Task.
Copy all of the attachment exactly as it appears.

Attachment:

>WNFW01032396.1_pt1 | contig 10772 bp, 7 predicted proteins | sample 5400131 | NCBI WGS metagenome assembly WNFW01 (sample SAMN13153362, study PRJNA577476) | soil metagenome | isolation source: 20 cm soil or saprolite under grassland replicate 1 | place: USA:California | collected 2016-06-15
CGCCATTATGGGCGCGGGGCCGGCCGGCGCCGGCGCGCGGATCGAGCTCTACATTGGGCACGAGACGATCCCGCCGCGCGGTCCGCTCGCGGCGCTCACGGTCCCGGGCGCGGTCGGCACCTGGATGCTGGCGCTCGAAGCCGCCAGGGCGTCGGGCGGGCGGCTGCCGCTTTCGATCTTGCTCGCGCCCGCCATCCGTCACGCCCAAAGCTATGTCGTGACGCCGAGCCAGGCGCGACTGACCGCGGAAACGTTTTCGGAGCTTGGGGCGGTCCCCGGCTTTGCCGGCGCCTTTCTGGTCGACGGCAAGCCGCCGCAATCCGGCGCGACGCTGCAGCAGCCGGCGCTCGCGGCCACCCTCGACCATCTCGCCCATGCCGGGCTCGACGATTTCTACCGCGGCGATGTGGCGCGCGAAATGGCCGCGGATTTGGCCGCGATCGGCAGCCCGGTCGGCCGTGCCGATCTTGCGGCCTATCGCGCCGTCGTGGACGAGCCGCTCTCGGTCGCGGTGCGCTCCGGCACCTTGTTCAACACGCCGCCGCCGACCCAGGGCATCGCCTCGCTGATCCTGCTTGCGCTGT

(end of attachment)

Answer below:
>WNFW01032396.1_pt1 | contig 10772 bp, 7 predicted proteins | sample 5400131 | NCBI WGS metagenome assembly WNFW01 (sample SAMN13153362, study PRJNA577476) | soil metagenome | isolation source: 20 cm soil or saprolite under grassland replicate 1 | place: USA:California | collected 2016-06-15
CGCCATTATGGGCGCGGGGCCGGCCGGCGCCGGCGCGCGGATCGAGCTCTACATTGGGCACGAGACGATCCCGCCGCGCGGTCCGCTCGCGGCGCTCACGGTCCCGGGCGCGGTCGGCACCTGGATGCTGGCGCTCGAAGCCGCCAGGGCGTCGGGCGGGCGGCTGCCGCTTTCGATCTTGCTCGCGCCCGCCATCCGTCACGCCCAAAGCTATGTCGTGACGCCGAGCCAGGCGCGACTGACCGCGGAAACGTTTTCGGAGCTTGGGGCGGTCCCCGGCTTTGCCGGCGCCTTTCTGGTCGACGGCAAGCCGCCGCAATCCGGCGCGACGCTGCAGCAGCCGGCGCTCGCGGCCACCCTCGACCATCTCGCCCATGCCGGGCTCGACGATTTCTACCGCGGCGATGTGGCGCGCGAAATGGCCGCGGATTTGGCCGCGATCGGCAGCCCGGTCGGCCGTGCCGATCTTGCGGCCTATCGCGCCGTCGTGGACGAGCCGCTCTCGGTCGCGGTGCGCTCCGGCACCTTGTTCAACACGCCGCCGCCGACCCAGGGCATCGCCTCGCTGATCCTGCTTGCGCTGT